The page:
Unlike these places, the private sector in Albania is thriving - thanks partly to a genuine commitment on the part of the government to policies of low taxation and low inflation. These have created the conditions for one of the fastest-growing economies in Europe.
Can anybody who has actually visited the country in the last two to three years, and who remembers the medieval misery that marked it before, not be aware of this?
Albanians themselves are keenly aware of this: precisely why so many are now incensed at the prospect of sliding back into poverty. It has to be pointed out, however, that their anger with President Sali Berisha has less to do with his laissez-faire indulgence of boom-bust pyramid schemes, than with his sensible decision to suspend their operations and begin trying to compensate investors from their frozen assets.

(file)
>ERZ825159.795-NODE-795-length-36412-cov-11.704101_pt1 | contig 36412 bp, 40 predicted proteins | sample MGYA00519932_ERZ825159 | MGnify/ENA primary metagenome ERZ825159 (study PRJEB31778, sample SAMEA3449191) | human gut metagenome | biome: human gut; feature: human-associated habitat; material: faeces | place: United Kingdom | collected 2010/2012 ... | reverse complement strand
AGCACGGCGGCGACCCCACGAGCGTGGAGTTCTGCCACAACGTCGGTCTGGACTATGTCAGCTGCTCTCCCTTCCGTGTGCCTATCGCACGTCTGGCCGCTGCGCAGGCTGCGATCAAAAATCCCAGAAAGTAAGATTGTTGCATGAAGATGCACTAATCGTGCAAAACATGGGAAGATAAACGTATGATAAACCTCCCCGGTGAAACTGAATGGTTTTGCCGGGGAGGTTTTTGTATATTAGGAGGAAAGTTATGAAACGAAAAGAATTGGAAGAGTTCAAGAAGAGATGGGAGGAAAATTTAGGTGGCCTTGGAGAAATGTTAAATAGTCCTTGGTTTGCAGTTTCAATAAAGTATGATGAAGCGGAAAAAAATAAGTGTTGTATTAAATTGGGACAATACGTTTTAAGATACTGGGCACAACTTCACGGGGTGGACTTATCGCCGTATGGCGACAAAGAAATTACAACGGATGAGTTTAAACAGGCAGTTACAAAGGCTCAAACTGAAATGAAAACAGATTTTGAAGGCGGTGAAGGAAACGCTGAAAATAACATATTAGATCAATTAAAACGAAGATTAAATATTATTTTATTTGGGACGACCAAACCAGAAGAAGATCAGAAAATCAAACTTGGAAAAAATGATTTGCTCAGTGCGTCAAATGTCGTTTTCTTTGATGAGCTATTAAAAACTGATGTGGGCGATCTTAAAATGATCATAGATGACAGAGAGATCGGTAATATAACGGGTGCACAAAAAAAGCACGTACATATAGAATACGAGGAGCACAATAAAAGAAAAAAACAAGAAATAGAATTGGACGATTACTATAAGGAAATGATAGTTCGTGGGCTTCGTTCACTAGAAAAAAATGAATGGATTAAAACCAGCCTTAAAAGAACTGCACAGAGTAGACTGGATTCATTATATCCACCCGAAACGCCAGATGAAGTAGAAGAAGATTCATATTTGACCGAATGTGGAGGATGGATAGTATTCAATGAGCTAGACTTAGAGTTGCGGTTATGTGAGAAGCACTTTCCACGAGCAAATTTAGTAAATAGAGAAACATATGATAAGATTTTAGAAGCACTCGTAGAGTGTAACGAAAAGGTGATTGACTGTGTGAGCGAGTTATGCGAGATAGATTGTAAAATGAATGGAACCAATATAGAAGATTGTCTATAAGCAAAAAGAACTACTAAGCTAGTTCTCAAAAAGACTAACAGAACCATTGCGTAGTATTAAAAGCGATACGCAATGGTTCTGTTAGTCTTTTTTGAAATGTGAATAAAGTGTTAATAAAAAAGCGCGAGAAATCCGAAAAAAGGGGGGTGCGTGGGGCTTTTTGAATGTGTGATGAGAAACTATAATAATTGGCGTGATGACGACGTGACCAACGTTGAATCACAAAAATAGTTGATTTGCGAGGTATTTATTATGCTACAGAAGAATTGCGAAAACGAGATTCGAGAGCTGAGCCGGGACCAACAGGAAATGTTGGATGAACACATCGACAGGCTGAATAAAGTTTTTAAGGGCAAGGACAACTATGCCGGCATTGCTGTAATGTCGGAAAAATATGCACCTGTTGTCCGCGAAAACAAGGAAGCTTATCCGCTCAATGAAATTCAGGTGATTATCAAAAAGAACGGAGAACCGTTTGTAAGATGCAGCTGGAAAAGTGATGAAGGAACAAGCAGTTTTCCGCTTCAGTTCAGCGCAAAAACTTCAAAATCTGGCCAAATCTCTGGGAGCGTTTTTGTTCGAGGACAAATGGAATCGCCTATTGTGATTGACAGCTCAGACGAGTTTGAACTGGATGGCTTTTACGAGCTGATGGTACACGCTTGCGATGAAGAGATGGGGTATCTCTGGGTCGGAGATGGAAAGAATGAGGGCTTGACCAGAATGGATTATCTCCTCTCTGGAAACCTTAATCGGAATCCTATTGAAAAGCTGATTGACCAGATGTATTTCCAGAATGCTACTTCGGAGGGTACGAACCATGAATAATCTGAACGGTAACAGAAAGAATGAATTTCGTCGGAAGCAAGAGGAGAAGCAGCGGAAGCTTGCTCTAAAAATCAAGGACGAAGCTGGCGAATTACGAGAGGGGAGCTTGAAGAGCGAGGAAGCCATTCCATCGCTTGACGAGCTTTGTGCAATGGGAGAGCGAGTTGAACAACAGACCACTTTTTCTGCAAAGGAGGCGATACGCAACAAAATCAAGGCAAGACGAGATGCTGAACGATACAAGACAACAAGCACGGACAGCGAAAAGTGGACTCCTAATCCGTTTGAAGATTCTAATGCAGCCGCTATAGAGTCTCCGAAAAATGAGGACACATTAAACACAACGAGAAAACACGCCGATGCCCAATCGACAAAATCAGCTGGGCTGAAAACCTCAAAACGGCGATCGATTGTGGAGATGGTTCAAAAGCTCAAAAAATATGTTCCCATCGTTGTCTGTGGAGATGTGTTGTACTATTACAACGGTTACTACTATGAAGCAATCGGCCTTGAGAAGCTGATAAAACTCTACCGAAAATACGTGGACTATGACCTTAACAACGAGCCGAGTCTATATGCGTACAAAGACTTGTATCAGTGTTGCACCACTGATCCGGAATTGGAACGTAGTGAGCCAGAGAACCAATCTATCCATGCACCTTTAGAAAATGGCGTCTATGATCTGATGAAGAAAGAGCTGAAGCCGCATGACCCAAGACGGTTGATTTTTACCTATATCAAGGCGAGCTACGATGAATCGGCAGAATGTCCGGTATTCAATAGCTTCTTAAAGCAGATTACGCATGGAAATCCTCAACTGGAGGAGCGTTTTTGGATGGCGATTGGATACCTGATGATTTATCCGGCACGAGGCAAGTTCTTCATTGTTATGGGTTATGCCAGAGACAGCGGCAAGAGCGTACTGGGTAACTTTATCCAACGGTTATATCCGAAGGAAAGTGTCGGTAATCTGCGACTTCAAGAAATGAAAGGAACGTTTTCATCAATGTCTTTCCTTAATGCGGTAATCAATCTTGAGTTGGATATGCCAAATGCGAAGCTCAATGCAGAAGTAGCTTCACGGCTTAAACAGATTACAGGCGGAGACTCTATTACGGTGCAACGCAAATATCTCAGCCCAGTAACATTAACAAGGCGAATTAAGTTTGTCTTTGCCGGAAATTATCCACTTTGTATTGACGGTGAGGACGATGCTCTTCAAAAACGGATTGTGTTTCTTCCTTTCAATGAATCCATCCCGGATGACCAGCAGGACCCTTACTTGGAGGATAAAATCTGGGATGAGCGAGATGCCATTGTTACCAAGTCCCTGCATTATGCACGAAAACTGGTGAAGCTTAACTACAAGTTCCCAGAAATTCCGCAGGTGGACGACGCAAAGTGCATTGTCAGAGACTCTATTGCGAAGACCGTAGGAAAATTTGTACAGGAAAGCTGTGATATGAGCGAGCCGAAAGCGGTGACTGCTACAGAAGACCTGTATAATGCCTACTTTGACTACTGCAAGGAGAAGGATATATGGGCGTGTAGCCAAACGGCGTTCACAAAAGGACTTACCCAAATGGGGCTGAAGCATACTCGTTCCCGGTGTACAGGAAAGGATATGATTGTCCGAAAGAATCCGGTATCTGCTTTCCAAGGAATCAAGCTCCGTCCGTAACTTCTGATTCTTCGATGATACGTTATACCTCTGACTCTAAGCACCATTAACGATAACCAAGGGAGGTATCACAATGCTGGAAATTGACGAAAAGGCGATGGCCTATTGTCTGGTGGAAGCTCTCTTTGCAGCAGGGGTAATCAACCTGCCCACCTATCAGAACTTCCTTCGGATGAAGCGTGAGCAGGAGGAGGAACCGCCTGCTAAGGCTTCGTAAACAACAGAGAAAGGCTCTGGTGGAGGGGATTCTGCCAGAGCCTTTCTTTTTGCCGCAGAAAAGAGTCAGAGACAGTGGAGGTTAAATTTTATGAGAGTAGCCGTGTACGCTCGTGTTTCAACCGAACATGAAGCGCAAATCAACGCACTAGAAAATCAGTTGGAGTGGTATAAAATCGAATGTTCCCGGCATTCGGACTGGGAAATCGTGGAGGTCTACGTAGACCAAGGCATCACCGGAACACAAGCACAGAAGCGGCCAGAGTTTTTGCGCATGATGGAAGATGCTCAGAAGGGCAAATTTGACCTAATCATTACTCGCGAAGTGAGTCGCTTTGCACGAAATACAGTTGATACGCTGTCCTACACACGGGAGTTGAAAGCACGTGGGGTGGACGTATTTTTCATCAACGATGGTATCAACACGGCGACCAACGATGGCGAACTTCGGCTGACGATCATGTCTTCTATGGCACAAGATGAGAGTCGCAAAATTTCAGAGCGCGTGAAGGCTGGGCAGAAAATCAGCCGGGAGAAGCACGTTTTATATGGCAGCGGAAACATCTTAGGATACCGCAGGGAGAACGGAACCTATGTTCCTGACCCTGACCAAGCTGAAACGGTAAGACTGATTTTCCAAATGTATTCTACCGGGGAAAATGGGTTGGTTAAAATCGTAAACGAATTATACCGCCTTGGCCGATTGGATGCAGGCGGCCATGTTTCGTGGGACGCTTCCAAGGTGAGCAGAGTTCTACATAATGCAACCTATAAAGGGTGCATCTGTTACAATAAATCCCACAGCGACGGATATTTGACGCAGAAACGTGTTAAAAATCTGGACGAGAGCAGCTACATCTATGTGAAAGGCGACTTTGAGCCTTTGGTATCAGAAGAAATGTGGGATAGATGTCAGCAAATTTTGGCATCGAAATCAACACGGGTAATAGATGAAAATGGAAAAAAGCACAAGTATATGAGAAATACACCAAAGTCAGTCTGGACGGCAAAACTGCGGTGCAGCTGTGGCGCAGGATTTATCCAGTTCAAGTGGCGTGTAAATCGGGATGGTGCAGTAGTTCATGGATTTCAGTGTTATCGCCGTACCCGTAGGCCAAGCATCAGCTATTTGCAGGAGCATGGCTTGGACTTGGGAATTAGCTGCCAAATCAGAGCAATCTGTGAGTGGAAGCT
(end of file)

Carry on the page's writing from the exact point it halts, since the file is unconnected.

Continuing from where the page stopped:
Similar schemes collapsed in Romania and Russia without any provision at all for those who had lost out, and yet neither witnessed violent anti- government demonstrations akin to those in Albania.
The difference may lie in the fact that most of the Albanian opposition parties, being closely associated with the hated Stalinist regime of Enver Hoxha and his mildly reformist successors, have little chance of taking office through the ballot-box. This was brought home to them by last year's general and local elections, which saw sweeping victories for Berisha's Democratic Party.
Only one international organisation - the OSCE-ODIHR - raised any serious protest about the conduct of these polls, and a number of the Western observers accredited by this body were later shown to have had unduly close connections to the losing Socialist Party.
Isn't it conceivable that former secret policemen and Communist Party officials are now exploiting the distress caused by the failure of the pyramid schemes (many of which they founded in the first place), to propel themselves back into power without the inconvenience of elections?
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